Sorry, having all of these options probably didn't help much. Hopefully something focused enough to work on piques your interest!

    2 votes
  7. Comment on Fortnightly Programming Q&A Thread in ~comp

    wirelyre
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    Do you have a particular project or machine in mind?

    Do you have a particular project or machine in mind?

    2 votes
  8. Comment on Classical entrée: Dohnányi Ernő — Serenade, Op. 10 (for string trio), Mvt. 2: Romanza [3:40] in ~music

    wirelyre
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    Thank you for listening and reading!

    Thank you for listening and reading!

    1 vote
  9. Comment on Classical entrée: Dohnányi Ernő — Serenade, Op. 10 (for string trio), Mvt. 2: Romanza [3:40] in ~music

    wirelyre
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    Dohnányi Ernő (1877–1960) was a Hungarian pianist and composer. He was particularly well known as a young performing pianist. His musical style was pretty well rooted in late Romanticism (think...

    Dohnányi Ernő (1877­–1960) was a Hungarian pianist and composer. He was particularly well known as a young performing pianist. His musical style was pretty well rooted in late Romanticism (think Brahms, Rachmaninov).

    String trios are a bit less popular than string quartets, which is a shame because trios strike a great balance between fullness and agility. Most trios (like this one) are written for violin/viola/cello, but there are all sorts of much less common combinations.

    This movement is very simple and sweet. It's somewhat ambiguously set in C Mixolydian, which sounds a little bit "softer" than major. There's just a single core phrase, first heard in the viola [2:12], then the violin [4:10], then one more time incompletely in the violin [5:20].

    1 vote
  10. Comment on Classical pièce: Nikolai Kapustin — Piano Sonata No. 2, Op. 54 in ~music

    wirelyre
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    Paired with this étude. Both of these pieces have tight forms, which I think flatter Kapustin's writing. This piece is a pretty classical four-movement sonata: one movement in sonata form, a...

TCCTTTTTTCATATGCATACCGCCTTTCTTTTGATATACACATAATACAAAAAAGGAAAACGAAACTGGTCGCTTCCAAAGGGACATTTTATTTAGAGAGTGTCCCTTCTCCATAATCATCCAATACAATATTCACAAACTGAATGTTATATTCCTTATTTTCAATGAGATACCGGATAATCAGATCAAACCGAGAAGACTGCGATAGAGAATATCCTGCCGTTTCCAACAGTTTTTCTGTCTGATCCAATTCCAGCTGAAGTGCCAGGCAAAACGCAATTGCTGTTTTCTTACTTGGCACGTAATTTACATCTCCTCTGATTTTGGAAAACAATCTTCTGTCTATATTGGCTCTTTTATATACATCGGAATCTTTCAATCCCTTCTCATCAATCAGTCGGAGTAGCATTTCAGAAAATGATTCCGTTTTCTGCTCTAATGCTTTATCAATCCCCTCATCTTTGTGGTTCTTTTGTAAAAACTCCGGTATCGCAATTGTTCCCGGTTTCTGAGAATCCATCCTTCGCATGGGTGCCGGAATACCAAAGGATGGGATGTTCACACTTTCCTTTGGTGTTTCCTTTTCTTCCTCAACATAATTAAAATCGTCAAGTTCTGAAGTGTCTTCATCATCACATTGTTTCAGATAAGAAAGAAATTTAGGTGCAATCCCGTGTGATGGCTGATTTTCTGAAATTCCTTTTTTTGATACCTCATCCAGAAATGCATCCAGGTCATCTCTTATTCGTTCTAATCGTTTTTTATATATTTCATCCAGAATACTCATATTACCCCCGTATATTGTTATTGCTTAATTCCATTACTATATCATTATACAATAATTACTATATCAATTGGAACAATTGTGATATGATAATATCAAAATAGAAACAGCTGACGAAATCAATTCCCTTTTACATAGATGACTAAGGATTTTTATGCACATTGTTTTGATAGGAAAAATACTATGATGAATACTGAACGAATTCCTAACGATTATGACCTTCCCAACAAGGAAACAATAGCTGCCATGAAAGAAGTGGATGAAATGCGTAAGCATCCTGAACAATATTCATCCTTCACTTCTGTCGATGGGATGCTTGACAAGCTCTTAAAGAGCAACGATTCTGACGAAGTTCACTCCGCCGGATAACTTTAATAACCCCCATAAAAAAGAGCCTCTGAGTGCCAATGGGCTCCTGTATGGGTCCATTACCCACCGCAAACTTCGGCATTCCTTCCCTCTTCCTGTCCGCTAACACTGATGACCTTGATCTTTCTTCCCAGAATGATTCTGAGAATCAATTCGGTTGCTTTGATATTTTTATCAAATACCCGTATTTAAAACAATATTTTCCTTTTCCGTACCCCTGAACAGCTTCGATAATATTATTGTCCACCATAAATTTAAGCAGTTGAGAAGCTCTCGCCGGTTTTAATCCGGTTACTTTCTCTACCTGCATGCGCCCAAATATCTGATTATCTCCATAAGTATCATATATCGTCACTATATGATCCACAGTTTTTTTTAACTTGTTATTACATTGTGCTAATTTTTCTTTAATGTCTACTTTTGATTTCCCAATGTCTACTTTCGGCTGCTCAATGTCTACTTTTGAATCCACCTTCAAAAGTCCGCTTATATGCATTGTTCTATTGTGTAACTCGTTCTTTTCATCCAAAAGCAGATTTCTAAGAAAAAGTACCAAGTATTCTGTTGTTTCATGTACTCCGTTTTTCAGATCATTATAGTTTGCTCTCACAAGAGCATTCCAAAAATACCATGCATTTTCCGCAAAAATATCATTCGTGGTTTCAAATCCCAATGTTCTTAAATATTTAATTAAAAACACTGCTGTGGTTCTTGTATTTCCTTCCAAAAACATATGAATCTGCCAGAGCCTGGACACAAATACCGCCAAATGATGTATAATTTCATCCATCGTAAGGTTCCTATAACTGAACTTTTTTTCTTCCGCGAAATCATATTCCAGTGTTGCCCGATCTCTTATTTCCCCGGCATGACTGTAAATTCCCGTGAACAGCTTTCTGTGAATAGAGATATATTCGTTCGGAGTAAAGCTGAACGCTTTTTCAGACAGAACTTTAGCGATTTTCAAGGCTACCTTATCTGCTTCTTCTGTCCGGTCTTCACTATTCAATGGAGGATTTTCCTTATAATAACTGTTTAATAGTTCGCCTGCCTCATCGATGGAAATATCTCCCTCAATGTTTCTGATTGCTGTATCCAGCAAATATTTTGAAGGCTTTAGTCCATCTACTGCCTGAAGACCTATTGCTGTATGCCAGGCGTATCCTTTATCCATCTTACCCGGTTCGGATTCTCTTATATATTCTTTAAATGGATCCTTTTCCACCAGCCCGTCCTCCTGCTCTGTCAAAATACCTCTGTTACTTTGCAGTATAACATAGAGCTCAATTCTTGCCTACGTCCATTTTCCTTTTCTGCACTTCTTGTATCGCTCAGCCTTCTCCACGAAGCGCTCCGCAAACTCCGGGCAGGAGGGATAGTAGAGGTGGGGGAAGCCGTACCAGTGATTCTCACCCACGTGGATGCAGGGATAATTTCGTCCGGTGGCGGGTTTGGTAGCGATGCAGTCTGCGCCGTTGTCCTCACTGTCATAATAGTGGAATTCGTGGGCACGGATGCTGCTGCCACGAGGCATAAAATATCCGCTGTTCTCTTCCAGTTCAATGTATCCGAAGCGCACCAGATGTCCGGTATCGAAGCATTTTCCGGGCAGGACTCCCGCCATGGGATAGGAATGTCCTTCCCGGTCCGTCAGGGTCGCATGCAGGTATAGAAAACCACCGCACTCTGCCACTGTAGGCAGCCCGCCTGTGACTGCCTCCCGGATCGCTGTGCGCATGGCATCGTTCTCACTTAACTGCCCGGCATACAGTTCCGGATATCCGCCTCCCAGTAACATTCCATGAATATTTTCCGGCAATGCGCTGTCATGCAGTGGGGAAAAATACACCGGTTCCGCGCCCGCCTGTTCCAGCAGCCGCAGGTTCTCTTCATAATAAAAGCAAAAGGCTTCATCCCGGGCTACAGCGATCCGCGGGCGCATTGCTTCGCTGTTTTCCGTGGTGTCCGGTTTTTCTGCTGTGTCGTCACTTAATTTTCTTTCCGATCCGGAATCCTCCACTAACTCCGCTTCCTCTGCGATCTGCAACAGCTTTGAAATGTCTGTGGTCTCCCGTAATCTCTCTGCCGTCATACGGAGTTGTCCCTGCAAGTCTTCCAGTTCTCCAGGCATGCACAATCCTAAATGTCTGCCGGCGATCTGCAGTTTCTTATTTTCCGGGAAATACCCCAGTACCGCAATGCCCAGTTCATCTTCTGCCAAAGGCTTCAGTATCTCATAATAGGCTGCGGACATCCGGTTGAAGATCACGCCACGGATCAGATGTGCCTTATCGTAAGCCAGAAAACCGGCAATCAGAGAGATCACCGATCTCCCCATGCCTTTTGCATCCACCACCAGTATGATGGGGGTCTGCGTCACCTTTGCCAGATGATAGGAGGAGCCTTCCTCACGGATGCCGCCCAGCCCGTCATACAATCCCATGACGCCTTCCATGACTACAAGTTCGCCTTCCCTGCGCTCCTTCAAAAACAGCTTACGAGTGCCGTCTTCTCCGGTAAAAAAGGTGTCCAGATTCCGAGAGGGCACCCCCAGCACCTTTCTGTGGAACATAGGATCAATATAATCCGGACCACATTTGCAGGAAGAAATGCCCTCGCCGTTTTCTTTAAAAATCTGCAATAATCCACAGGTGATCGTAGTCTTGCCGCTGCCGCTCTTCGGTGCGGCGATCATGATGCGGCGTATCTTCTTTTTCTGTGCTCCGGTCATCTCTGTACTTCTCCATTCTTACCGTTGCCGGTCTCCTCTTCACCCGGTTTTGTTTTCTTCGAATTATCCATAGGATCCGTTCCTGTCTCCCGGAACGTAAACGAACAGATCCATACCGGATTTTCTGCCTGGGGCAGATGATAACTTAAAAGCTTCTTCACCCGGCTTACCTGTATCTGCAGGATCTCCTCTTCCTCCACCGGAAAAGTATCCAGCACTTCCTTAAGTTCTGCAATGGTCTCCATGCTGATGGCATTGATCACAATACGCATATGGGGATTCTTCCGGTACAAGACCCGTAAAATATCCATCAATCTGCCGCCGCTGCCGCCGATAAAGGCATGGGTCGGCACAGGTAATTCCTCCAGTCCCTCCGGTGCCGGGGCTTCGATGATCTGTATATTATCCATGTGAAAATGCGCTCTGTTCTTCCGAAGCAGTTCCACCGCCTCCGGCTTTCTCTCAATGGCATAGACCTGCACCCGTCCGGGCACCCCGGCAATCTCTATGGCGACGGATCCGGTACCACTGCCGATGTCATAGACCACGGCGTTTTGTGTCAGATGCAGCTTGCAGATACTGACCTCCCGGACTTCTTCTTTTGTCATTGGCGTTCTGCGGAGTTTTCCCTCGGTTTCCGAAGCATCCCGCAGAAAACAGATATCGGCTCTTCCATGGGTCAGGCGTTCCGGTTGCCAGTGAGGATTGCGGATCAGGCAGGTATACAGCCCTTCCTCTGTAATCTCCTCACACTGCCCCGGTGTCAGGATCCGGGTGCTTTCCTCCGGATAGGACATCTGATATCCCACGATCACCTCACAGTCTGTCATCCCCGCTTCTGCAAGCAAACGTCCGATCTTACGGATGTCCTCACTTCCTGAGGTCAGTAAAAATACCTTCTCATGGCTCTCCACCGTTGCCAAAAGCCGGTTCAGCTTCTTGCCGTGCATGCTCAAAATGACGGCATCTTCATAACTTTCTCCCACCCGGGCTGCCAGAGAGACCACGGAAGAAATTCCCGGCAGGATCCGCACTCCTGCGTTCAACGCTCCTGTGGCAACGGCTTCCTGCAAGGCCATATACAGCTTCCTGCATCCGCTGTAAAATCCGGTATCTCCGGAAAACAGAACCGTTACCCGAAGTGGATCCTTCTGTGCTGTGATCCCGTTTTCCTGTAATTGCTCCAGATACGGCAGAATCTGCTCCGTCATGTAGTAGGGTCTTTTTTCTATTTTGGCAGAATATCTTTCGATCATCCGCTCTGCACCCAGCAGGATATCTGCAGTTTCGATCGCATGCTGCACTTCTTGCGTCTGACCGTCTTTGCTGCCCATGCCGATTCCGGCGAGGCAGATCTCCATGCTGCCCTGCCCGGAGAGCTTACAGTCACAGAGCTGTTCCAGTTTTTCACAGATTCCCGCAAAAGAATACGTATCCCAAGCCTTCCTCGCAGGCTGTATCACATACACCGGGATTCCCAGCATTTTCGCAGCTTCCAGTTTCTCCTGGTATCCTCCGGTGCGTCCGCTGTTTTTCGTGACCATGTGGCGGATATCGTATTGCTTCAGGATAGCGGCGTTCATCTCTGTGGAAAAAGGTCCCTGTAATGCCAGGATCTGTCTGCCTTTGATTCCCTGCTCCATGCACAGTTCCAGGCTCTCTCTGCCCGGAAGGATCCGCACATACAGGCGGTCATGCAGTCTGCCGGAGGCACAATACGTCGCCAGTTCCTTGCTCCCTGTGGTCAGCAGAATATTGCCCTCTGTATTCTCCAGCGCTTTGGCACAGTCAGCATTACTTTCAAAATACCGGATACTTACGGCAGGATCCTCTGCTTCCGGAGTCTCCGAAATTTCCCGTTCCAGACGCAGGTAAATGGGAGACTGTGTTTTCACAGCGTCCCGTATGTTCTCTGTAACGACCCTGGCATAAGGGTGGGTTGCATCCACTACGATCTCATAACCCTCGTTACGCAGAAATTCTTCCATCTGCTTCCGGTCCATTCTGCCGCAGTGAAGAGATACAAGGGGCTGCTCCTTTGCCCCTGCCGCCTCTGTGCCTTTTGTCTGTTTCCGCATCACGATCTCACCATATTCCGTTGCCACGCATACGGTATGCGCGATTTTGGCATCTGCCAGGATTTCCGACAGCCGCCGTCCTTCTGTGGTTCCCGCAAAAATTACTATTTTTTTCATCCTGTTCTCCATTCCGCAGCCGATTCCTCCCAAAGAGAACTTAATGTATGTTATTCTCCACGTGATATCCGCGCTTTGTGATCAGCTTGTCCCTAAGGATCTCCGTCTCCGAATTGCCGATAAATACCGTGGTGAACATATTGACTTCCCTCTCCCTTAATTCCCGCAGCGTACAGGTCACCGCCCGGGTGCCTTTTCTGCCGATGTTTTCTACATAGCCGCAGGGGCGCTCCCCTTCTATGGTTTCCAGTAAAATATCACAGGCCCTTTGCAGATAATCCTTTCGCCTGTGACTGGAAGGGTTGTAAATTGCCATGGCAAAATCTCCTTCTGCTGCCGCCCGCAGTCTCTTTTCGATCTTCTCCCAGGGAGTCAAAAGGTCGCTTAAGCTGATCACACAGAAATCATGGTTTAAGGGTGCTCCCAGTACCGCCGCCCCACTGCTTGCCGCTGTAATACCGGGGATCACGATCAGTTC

Paired with this étude.

    Both of these pieces have tight forms, which I think flatter Kapustin's writing. This piece is a pretty classical four-movement sonata: one movement in sonata form, a scherzo movement, a slow movement, and a faster movement. I'll spend a little time taking apart the first movement.

    My music teachers told me that the sonata form is in three parts: exposition, development, and recapitulation. That's misleading — a sonata form is the story of two musical themes, introduced separately, then allowed to mingle and grow; when they finally are separated again, they sound more similar than different, more familiar to each other and the audience.*

    * This analysis only works on a minority of sonatas, but the spirit is there throughout the genre.


    The first subject [0:04] opens with an insistent yet simple melody over a driving rhythmic bass line. As is typical for the form, the tonic key is very pronounced. We also meet a secondary motif [0:23] before the primary theme returns [0:32]. This motif will appear throughout the movement, but not nearly as prominently as the two main themes.

    The second subject [0:53] is very jaunty and playful. By the form, it's in a different key and contrasts with the first subject. Traditionally, the second subject is slower or more subdued. Already Kapustin starts taking the themes apart, isolating the bass in the second subject [0:56] as connective material as the exposition ends.

    The exposition ends with a closing theme [1:25] that I find absolutely stunning. I love how it builds, how it flows, how it suspends [1:44]… and then releases.

    I could literally talk about this all day, but I won't. I'll just leave a few markers for the rest of the movement. First off, the exposition repeats [2:05]. I used to get annoyed by sonatas that do that. But this is kind of a remnant of before audio recordings were invented. And if you want to engage with the music like this, hearing the themes distinctly throughout the movement, you'll probably need to hear them a second time to make sure you've got a handle on them.

    The development starts at [3:57], with almost too many uses and tweaks to the themes to mention. He starts teasing the end of the development section [5:48] with the repeated notes that took us back to the first subject — then returns to the theme that was going on — back and forth to the repeated notes… until the secondary motif [6:22] takes us back to the primary subject, and the recapitulation begins. The second subject [7:11] is now in the tonic key, brighter than before, meshing smoothly with the first subject. The closing theme [7:43] has likewise changed key. In the coda, the movements motifs appear abstractly [8:36] one by one, until the movement ends [9:29] with a flourish.

    3 votes
  11. Comment on Classical entrée: Nikolai Kapustin ― Eight Concert Études, No. 6. "Pastorale" [2:30] in ~music

    wirelyre
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    Nikolai Kapustin (1937–) started classical piano when he was very young. During his time at the Moscow Conservatory and long after, he performed as a jazz pianist in big bands. This piece, as many...

    Nikolai Kapustin (1937–) started classical piano when he was very young. During his time at the Moscow Conservatory and long after, he performed as a jazz pianist in big bands.